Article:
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Civil War Harper's Weekly, February 16, 1861

The February 16, 1861 edition of Harper's Weekly featured a vast array of news on Fort Sumter, and information related to the opening days of the Civil war.  Scroll down to see the entire page, or the newspaper thumbnails below will take you to the specific page of interest.

 

Civil War Valentine

Sally Port

Sally Port at Fort Sumter

Congressional Actions

Texas secedes

Texas Secession

New Orleans Custom House

New Orleans Custom House

New Orleans Customs House Story

columbiad

Columbiad at Fort Sumter

Slavery Cartoon

Slavery Cartoon

 

 

 

 

 

FEBRUARY 16, 1861.]

HARPER'S WEEKLY.

109

GOVERNOR THOMAS H. HICKS, OF MARYLAND.

HON. JOSEPH HOLT, SECRETARY OF WAR.—[PHOTOGRAPHED BY BRADY.]

GOV. HICKS, OF MARYLAND.

WE know of no man who occupies a more prominent position at the present time than the Governor of the State of Maryland, whose portrait we publish herewith. To his wise and patriotic action, in firmly resisting the tide of partisan feeling in his State, he has so far averted civil war, and preserved Maryland as a nucleus about which, if politic counsels prevail, our glorious Union may be preserved. As a representative man of the times, he should be held up as worthy of imitation by all who desire to aid in the perpetuation of the liberties which have given us so prominent a place among the nations of the earth.

Thomas Holliday Hicks was born in Dorchester County, Maryland, on the second clay of September, 1798. His parents were plain, respectable people.

 His father was a mechanic, but late in life be-came a land-owner and farmer. Owing to his straitened circumstances, Governor Hicks, the eldest of a large family of children, was compelled to perform constant manual labor in the work-shop and on the farm. This mode of life lie followed until he reached the age of twenty-two years; in the mean while utterly deprived of the means of education now so freely offered to every one.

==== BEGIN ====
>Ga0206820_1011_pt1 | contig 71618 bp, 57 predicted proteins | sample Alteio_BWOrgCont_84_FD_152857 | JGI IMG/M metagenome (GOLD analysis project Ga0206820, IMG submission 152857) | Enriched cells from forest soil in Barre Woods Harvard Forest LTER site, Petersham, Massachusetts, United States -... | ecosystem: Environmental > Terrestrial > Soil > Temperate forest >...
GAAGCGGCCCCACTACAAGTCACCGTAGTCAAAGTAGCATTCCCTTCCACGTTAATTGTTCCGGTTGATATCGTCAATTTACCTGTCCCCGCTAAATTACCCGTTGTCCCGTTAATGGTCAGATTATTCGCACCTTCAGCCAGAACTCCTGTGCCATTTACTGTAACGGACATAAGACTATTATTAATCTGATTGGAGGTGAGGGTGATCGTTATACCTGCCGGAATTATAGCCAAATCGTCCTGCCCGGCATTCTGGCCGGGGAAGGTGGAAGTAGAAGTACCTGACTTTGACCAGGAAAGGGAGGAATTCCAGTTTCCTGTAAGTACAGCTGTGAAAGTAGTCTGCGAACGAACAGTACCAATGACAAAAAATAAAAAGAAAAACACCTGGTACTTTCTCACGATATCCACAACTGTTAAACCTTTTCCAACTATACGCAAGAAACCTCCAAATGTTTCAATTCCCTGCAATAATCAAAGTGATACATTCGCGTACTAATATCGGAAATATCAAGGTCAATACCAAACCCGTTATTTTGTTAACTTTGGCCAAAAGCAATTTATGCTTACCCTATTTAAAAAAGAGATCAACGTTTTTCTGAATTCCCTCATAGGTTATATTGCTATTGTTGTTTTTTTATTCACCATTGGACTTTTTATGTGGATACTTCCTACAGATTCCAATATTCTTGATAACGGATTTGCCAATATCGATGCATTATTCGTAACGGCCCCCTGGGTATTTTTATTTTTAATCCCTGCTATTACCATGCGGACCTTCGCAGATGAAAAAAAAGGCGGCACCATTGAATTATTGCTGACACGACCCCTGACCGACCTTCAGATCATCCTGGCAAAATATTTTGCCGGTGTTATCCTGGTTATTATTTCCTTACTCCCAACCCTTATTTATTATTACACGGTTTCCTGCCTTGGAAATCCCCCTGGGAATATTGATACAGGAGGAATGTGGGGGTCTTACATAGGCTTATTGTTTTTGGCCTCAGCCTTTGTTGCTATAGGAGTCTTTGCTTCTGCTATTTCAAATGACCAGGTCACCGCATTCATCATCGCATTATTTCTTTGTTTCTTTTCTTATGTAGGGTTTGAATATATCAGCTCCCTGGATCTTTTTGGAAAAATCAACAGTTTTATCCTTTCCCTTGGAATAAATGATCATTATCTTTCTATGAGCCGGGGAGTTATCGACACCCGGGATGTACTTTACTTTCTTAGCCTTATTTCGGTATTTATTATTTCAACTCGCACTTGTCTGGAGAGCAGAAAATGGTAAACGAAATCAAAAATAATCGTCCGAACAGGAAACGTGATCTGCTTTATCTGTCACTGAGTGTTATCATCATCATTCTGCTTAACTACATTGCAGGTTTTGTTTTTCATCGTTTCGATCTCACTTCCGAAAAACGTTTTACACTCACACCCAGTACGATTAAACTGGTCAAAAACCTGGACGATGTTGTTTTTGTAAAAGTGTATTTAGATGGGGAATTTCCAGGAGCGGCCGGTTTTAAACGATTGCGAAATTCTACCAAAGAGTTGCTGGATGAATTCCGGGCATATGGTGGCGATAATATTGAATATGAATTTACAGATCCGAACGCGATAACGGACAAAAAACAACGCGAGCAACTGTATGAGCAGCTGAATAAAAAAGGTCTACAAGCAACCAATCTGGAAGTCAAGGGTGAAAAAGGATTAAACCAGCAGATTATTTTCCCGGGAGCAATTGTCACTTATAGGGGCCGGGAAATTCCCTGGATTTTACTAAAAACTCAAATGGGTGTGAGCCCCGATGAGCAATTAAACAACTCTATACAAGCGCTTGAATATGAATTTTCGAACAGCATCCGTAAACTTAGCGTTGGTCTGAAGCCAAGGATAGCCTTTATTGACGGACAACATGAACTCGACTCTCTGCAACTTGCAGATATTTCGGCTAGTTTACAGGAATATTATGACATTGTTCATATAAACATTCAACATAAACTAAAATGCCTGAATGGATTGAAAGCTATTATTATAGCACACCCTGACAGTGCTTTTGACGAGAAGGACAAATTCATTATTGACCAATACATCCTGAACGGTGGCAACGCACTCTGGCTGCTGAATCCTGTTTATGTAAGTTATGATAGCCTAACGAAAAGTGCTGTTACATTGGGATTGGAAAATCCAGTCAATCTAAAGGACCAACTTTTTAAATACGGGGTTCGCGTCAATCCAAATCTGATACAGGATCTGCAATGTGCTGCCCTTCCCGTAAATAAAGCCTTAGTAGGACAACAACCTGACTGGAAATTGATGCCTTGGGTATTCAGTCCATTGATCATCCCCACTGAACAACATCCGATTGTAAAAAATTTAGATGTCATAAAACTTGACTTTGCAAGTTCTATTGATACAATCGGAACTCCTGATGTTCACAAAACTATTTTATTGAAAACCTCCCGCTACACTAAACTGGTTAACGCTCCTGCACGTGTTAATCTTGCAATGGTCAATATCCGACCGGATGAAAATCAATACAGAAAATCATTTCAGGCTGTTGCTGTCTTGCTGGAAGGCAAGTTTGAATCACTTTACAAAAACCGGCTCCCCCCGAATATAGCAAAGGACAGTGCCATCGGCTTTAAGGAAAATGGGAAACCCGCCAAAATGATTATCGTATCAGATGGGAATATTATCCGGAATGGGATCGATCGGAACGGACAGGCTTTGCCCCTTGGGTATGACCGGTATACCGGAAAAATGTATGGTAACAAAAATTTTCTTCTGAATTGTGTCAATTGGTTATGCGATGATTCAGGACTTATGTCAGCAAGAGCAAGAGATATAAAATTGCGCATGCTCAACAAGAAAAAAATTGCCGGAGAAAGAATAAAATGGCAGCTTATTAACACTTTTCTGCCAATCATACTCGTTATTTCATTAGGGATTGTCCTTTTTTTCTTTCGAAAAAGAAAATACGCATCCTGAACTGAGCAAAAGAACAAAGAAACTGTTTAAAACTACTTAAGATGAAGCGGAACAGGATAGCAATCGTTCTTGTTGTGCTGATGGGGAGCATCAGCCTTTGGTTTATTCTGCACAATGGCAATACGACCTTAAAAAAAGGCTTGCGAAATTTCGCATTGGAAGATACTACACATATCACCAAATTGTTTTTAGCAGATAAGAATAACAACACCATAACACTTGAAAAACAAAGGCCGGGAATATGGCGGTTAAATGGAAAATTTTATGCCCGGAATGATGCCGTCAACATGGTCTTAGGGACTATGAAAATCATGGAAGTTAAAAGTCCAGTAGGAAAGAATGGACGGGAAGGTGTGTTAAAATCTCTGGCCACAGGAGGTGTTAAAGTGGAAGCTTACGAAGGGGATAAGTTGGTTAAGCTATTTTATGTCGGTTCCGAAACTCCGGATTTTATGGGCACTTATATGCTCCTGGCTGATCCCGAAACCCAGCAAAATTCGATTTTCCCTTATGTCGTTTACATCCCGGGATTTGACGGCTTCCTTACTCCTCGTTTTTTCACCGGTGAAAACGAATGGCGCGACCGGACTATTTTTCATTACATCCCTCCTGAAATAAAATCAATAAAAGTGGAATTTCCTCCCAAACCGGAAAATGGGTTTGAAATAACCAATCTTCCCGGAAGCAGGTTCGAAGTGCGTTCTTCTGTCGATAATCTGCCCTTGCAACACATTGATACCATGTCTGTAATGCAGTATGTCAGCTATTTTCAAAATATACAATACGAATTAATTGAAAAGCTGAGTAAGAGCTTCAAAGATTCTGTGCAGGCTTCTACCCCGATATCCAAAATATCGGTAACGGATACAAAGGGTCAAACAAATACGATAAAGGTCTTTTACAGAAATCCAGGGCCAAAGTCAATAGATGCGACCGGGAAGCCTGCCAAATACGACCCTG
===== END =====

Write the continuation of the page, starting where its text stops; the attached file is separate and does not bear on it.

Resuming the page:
When he reached the age of twenty-two he was appointed a constable for one of the districts of his county ; which position He filled faithfully during two years, when he was, without his knowledge, nominated as a candidate for sheriff of the county by the Democratic party of that day. Though that party was then largely in the minority, Governor Hicks defeated his Federal opponent by a hand-some majority — that opponent being, too, one of the most popular men in the county, and himself being the youngest man

ever elected in that county to fill the important office of sheriff.

In 1829 the Adams party, to which he had attached himself, elected him to the Legislature ; and he was returned to that position in the following year. In 1831 he was elected a member of the Electoral College, the duties of which was to choose the State Senators. In 1836 he was again elected to that office ; and while in the discharge of his duties at Annapolis he was again elected to the Legislature. This was the exciting period when the nineteen Democratic Electors, by refusing to meet the Electoral College, came very near subverting the Government of the State. In the following year he was again elected to the Legislature, and was made a member of the Governor's Council, which position he held until the Council was abolished. He was then appointed Register